While the proposed USMCA text includes numerous monopoly protections and deterrents to competition — extended biologics exclusivity, broad exclusivities for drugs, patent term extensions and patent term adjustments, to name a few — the agreement lacks critical features of U.S. law that encourage generic and biosimilar competition. The imbalance in the proposed USMCA should be addressed through changes to the proposed agreement such as including: a more robust regulatory review provision (“Bolar”); an appropriate incentive to encourage market entry by generic and biosimilar applicants; requirements for transparency around patents and exclusivities; and, a “best mode” requirement. Only with the addition of such provisions can we be assured that, consistent with the Administration’s goal of lowering drug prices, price competition from affordable generic and biosimilar medicines will be available to American patients, taxpayers, and healthcare payers. In addition, USTR and Congress should ensure that the USMCA is consistent with the terms used in U.S. law, particularly the Drug Price Competition and Patent Term Restoration Act (known as the Hatch-Waxman Act) and the Biologics Price Competition and Innovation Act, as well as the balance provided in U.S. law. The USMCA should not extend brand-name drug patents or exclusivities beyond U.S. law in any way, including through definitions of terms in the agreement, such as biologics, nor should it interfere with future Congressional actions to promote generic and biosimilar competition, reform U.S. patent law, or otherwise promote affordable life-saving medicines.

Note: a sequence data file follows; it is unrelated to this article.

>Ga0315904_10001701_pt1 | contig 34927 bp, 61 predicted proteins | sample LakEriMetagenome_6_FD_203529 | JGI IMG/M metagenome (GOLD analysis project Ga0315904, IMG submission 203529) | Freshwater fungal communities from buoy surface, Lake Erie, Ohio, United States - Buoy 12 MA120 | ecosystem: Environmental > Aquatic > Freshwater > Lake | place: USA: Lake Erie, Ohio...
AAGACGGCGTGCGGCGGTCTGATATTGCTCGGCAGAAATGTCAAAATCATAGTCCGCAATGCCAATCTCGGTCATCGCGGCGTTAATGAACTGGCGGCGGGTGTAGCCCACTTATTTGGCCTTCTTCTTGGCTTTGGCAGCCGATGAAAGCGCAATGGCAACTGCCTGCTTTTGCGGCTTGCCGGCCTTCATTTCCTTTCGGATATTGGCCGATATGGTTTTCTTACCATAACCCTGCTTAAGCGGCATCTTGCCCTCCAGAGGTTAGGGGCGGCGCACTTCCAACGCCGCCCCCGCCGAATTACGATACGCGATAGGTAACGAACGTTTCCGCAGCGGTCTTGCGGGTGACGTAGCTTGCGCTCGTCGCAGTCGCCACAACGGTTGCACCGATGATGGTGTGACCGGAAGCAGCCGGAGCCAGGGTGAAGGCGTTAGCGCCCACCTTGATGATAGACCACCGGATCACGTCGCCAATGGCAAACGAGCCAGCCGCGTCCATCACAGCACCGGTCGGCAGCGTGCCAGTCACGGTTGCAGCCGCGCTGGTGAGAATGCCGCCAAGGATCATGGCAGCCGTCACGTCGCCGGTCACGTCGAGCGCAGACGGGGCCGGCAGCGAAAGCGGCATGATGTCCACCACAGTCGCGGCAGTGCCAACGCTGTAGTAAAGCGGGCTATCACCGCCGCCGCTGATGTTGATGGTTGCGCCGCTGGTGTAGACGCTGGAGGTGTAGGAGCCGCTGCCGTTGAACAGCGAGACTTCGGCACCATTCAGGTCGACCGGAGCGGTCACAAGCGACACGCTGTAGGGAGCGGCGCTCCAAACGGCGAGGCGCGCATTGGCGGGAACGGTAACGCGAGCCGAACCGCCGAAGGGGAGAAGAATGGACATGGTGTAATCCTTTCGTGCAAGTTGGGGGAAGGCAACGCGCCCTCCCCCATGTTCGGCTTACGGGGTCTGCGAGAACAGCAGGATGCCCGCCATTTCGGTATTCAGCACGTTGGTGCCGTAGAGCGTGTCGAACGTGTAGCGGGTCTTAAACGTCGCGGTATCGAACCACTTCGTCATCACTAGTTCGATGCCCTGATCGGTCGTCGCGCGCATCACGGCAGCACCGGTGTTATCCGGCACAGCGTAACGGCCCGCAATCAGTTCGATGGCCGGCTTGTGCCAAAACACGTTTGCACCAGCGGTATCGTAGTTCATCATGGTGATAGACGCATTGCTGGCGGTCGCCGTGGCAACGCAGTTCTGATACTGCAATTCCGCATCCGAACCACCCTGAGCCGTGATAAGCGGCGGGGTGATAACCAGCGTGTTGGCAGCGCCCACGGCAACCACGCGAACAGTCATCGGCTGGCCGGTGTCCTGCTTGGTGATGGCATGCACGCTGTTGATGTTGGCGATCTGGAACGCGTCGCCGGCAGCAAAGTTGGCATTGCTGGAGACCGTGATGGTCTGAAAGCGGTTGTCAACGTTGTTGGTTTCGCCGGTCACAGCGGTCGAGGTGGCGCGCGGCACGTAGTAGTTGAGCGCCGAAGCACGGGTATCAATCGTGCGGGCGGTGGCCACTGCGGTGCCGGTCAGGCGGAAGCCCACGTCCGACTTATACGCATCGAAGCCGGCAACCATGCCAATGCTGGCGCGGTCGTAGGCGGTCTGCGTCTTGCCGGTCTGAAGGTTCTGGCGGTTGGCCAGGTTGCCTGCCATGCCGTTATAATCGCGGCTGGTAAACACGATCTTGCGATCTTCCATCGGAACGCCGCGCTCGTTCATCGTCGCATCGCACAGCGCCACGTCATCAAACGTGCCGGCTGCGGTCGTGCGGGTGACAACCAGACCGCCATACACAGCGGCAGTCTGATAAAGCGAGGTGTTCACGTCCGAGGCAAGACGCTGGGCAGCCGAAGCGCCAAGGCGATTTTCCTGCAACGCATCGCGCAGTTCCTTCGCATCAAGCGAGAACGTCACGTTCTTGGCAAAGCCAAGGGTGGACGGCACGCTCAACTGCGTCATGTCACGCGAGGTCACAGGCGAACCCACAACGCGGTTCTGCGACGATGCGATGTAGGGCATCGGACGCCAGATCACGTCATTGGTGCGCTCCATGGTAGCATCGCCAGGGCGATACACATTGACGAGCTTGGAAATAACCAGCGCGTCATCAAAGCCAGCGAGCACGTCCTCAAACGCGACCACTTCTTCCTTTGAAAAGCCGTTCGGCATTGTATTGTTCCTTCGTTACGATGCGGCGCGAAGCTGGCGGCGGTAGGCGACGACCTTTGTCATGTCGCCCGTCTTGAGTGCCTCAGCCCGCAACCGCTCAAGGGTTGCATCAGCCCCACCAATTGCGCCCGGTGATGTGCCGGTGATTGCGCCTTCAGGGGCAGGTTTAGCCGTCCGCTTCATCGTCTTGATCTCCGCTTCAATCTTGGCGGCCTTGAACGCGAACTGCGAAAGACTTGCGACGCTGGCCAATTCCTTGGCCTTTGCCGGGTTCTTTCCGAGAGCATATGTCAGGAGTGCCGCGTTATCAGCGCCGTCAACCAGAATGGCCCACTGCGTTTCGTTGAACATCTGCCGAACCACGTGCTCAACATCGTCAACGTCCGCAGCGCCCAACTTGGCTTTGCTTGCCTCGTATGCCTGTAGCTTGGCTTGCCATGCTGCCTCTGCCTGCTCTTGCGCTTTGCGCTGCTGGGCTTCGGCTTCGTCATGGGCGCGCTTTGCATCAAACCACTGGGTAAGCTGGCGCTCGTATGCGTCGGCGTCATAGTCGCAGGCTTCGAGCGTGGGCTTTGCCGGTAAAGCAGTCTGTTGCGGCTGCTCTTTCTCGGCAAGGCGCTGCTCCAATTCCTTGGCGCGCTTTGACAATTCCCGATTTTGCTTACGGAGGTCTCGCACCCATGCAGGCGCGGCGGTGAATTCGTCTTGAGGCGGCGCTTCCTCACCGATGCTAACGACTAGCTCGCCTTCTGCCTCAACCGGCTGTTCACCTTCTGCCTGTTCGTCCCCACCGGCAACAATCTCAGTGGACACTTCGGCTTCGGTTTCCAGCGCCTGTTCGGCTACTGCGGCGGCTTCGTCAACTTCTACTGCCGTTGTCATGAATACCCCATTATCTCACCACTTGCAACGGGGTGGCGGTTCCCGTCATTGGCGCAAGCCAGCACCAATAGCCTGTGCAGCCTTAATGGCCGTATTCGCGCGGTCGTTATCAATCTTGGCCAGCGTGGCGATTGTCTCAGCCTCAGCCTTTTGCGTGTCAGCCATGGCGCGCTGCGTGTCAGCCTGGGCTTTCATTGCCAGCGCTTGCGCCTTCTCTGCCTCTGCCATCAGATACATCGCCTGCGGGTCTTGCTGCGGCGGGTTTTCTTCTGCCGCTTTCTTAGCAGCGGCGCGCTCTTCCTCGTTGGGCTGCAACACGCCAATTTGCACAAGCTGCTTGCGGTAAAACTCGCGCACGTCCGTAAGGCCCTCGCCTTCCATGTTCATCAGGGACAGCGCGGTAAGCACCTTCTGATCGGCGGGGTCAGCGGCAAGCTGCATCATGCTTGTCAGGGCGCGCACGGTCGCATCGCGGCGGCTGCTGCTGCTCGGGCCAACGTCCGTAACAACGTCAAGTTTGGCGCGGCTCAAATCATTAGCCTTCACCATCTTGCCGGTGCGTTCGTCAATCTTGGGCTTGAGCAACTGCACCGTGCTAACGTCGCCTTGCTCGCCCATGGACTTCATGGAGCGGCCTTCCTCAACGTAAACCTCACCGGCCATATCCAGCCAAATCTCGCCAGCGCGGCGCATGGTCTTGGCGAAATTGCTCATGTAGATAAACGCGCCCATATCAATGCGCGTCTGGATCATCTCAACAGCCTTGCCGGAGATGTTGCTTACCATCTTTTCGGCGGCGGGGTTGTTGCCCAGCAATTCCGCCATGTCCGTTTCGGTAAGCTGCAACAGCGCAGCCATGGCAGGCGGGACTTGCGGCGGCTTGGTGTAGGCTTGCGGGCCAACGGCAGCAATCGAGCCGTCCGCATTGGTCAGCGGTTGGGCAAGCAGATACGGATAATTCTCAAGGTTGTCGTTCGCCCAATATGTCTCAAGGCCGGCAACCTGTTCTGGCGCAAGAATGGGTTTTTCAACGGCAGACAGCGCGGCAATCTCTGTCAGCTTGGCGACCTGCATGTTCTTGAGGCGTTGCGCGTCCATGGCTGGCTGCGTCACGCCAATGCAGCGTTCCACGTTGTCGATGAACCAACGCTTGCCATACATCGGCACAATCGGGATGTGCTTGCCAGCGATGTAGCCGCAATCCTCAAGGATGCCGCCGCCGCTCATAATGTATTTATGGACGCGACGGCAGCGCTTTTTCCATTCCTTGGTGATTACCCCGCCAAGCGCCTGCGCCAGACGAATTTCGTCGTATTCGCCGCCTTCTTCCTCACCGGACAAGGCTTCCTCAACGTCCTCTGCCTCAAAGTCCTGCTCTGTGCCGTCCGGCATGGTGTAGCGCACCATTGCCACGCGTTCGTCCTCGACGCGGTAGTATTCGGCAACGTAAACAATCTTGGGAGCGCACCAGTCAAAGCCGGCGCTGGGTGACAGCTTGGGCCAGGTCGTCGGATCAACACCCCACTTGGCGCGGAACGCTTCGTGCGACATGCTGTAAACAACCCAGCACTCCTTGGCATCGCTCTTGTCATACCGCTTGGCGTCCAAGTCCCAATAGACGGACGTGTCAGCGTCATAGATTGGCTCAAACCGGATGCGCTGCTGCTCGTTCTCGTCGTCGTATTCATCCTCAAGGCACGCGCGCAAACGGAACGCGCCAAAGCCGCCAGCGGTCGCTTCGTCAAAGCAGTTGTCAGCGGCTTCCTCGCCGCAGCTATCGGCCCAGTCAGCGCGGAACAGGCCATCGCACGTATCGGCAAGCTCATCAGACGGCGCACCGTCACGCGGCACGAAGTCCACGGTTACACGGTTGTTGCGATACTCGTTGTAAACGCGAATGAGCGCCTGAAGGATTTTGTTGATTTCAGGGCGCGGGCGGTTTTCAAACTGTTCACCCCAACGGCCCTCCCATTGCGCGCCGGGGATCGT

In conclusion, we look forward to working with you and Congress to foster a free, fair, and balanced trade agreement with Mexico and Canada that ensures an adequate balance between access to affordable medicines and support for pharmaceutical innovation.

Academy of Managed Care Pharmacy (AMCP)
Alliance for Retired Americans
America’s Health Insurance Plans (AHIP)
American College of Physicians
American Consumer Institute
American Federation of State, County and Municipal Employees (AFSCME)
American Federation of Teachers
Association for Accessible Medicines
Blue Cross Blue Shield Association
Center for Freedom and Prosperity
Coalition to Reduce Spending
Consumer Action
Frontiers of Freedom
Global Healthy Living Foundation
Healthcare Supply Chain Association (HSCA)
Innovation Defense Foundation
Jubilee USA Network
Kaiser Permanente
Knowledge Ecology International
National Coalition on Health Care
NETWORK Lobby for Catholic Social Justice
Ohio Public Employees Retirement System
Patients for Affordable Drugs
Public Sector HealthCare Roundtable
R Street Institute


The Honorable Mitch McConnell, Majority Leader, United States Senate
The Honorable Charles Schumer, Democratic Leader, United States Senate
The Honorable Paul Ryan, Speaker, United States House of Representatives
The Honorable Nancy Pelosi, Democratic Leader, United States House of Representatives
The Honorable Alex M. Azar II, Secretary, Department of Health and Human Services
The Honorable Scott Gottlieb, M.D., Commissioner of Food and Drugs
The Honorable Seema Verma, Administrator, Centers for Medicare and Medicaid
The Honorable C.J. Mahoney, Deputy U.S. Trade Representative

1 Bipartisan Congressional Trade Priorities and Accountability Act of 2015, Pub. L. No. 114-26, Sec. 102(b)(5)(C) (creating aprinciple trade objective “to ensure that trade agreements foster innovation and promote access to medicines.”)